The pelvis is in many ways the foundation of the body. It cradles the digestive system, houses reproductive organs, contains the roots of the spine, and allows the legs to articulate with the core of the body.
The standing poses of hatha yoga can align and rehabilitate the pelvis, conditioning all of the energies with which it is connected. But while practicing the standing poses, consider that all of the bodily systems associated with the pelvis will be affected by your attitude toward the pelvic region, and that the way you move through the world will be shaped by the patterns that become embedded in your musculature with time and practice. The pelvis must be encouraged to move with ease and fluidity, integrated with the legs and the abdomen. Thinking of the pelvis as no more than a bony, ligamentous cage that houses the hip sockets will foster rigid movement patterns, subjecting the hip joints and lower spine to strain and impairing the downward-moving energies of the body.
The pelvis must be encouraged to move with ease and fluidity, integrated with the legs and the abdomen.
Virabhadrasana 1, the first variation of the warrior pose, is an excellent way to work on pelvic alignment and cultivate grace and power in the lower body. It opens the hip flexors, which are often chronically contracted from sitting, and brings flexibility and strength to the ankles, knees, and hips, as well as the larger muscles of the legs.
To begin, stand with your feet parallel about one leg’s-length apart. Allow the crown of your head to float upward while you engage the muscles of the legs and press the feet into the floor. Turn the right foot out perpendicular to the left foot so that its heel is lined up with the center of the left foot. Turn your hips and shoulders to face the right foot, letting the left heel shift out a bit as the pelvis turns.
With both legs still straight, press your left leg strongly into the ground to encourage your torso to face the right foot. Pull the right hip back and feel the front of the left hip opening, but try to distribute this sense of opening along the front of the left thigh and lower abdomen so that the action isn’t focused only in the pelvis.
Now bend the right knee so it moves directly out over the right foot, no further forward than the ankle. Feel strength in the pose welling up from the firmness of your feet on the floor, and keep the weight in each foot split evenly between the base of the big toe, the inner heel, and the outer edge of the foot. Spread your toes wide, imagining the long bones that travel to each toe fanning out on the floor.
Use your hands to explore the alignment of your pelvis and the engagement of your upper legs. Place your left palm against the front of your left hip and see if you can feel your breath move that far down into the left side of the abdomen. Use your right hand to check that your hip bones are level and that your right thigh is active. Use your left hand to encourage your left gluteal muscle and hamstrings to engage.
Your pelvis may be facing somewhat to the left—greater flexibility will allow it to squarely face the right foot, but such a textbook position should be approached gradually and without sacrificing the integration of the pelvis with the legs and abdomen. Remember that the fluidity and ease with which you align your pelvis will be translated into the digestive, reproductive, and nervous functions it houses.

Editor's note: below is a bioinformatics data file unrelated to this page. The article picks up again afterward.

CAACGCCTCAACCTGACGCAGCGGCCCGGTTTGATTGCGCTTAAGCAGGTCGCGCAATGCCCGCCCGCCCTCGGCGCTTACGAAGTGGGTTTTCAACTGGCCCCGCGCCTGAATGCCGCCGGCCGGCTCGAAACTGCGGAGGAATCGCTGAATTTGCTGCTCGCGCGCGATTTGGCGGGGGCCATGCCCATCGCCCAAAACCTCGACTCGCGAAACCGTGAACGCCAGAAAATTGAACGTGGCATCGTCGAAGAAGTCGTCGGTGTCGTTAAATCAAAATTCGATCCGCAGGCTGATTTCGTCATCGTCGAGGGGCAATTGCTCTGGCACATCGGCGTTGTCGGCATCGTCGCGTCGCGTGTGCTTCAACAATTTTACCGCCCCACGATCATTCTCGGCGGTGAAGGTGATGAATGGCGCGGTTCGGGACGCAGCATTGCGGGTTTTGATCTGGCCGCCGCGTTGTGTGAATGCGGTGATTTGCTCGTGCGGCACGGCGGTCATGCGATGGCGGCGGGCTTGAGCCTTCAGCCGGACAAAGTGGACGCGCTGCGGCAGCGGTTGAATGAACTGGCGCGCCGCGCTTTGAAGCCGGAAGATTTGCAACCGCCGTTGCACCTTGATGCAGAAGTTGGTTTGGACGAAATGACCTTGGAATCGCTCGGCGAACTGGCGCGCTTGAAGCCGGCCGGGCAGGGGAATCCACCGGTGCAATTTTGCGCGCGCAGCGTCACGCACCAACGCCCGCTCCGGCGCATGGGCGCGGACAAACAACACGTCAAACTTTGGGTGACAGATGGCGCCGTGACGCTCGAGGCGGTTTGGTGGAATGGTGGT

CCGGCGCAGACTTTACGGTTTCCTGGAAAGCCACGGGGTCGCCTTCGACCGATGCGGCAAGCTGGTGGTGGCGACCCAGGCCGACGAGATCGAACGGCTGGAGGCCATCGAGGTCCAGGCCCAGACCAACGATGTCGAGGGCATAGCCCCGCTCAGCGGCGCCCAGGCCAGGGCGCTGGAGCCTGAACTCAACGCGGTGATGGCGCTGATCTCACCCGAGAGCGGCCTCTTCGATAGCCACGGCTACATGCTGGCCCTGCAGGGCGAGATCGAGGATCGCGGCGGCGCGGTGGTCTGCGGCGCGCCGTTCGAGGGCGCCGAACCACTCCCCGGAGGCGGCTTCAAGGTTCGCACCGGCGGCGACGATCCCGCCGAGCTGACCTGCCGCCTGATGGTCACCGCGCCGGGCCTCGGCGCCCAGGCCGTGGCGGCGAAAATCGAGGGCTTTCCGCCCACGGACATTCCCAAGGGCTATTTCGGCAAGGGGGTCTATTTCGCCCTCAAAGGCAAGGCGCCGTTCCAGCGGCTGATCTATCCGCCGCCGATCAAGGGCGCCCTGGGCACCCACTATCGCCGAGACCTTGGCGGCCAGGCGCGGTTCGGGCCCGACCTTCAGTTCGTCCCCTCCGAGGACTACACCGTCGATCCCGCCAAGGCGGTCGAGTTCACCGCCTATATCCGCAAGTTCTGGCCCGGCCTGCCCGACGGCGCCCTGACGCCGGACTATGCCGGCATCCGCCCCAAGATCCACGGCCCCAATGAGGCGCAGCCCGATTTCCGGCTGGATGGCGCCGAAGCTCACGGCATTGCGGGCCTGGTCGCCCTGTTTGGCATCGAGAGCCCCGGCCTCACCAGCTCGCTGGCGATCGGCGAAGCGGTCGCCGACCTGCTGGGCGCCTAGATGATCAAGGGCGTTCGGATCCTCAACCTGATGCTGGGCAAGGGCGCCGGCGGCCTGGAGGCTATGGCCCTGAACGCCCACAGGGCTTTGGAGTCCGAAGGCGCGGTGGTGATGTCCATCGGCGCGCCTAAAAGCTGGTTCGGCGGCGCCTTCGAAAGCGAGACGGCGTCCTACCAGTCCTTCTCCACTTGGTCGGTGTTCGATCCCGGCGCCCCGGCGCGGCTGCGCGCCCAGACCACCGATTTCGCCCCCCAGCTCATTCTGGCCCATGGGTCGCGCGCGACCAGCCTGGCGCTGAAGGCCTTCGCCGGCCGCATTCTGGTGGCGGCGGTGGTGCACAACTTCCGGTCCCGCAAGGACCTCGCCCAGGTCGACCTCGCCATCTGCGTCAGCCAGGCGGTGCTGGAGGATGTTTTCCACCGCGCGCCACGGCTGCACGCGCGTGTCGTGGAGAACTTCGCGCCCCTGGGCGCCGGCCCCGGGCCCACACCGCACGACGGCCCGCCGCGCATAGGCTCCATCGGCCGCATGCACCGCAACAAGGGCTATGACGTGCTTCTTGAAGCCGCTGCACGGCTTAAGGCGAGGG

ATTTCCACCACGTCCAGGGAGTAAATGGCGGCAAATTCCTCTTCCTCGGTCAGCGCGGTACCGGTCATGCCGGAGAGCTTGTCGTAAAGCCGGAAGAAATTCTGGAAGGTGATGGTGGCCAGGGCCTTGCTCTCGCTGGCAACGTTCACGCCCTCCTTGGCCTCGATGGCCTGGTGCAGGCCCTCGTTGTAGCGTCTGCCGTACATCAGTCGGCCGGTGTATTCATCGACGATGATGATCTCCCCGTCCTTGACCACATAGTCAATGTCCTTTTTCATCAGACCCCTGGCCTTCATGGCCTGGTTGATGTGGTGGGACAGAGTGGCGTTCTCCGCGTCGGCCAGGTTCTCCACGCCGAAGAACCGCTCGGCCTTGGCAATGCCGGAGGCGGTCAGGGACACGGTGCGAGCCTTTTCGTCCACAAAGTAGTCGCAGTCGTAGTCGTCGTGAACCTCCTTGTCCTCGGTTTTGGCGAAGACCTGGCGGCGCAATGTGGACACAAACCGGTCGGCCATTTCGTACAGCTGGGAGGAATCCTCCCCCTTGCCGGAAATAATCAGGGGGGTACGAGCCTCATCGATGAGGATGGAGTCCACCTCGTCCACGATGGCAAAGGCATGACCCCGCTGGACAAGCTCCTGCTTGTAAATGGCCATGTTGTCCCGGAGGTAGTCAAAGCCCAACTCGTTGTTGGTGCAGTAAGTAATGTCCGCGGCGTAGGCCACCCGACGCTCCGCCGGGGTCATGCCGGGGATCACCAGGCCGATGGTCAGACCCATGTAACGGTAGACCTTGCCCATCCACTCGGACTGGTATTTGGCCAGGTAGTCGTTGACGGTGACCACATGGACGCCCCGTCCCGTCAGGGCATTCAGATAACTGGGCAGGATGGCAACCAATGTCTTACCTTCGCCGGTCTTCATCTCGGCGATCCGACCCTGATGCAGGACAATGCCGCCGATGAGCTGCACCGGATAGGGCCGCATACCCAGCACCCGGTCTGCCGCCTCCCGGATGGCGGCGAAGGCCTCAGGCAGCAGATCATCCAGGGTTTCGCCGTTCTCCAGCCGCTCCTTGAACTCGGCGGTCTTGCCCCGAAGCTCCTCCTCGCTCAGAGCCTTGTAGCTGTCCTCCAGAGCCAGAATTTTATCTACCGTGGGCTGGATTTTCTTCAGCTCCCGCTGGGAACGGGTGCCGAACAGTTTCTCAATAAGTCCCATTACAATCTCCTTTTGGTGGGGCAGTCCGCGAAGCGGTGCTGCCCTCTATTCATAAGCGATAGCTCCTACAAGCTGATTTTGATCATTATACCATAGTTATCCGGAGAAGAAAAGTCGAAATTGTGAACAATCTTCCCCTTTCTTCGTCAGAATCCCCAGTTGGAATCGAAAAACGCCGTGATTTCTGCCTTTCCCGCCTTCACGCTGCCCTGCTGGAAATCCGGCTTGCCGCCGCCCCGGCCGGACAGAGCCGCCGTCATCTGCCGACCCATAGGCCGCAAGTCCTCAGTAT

Let the firmness and strength of the legs move up into your torso, dropping the shoulders, reaching the sternum up and forward, and keeping a slight tone in the abdominal muscles. The lower back should be neutral—a common tendency in this pose is to let it collapse, with the belly sagging forward. Lengthen your spine, feeling it extend directly out of the pelvis. Relax the tongue and the muscles of the face. Feel as though your breath moves into your nostrils and extends smoothly all the way down to your feet.
The lower back should be neutral—a common tendency in this pose is to let it collapse, with the belly sagging forward.
Raising the arms overhead here helps to deepen the breath and open the sides of the torso, but this shift requires focus to simultaneously maintain the alignment of the pelvis. If you do raise your arms, extend through the fingertips, keep the shoulders down away from the ears, and feel the sides and base of your rib cage expanding, especially as you inhale.
Breathe deeply and evenly in the pose, feeling the left leg straight and strong, the right knee aligned with the center of the right foot, and the engagement of the pose spread throughout the entire body. To exit the posture, straighten your right knee, turn your feet parallel to each other, and step the legs together. Rest in a simple standing pose for a few breaths before repeating on the other side.
Virabhadrasana 1, like all of the standing poses, will help to keep your pelvis and the surrounding musculature supple and strong. It will energize the body and allow you to feel more grounded. As you practice, remember that you are working with numerous organs and subtle energies, and the benefits of the posture will extend far beyond mere muscle and bone.
Set up a good foundation by spending a few breaths with both legs straight and strong and the left hip reaching toward the right foot. Find stability here, and then come into the full pose.
- Opens the hip flexors
- Strengthens and aligns the knees, hips, and ankles
- Helps you feel more grounded
- Counters stagnation in the lower digestive organs.
The right knee is sagging inward and too much weight is on the inner edges of the feet. The lower back and the chest are collapsed because the spine is not extended and the thighs and left gluteal muscles not engaged.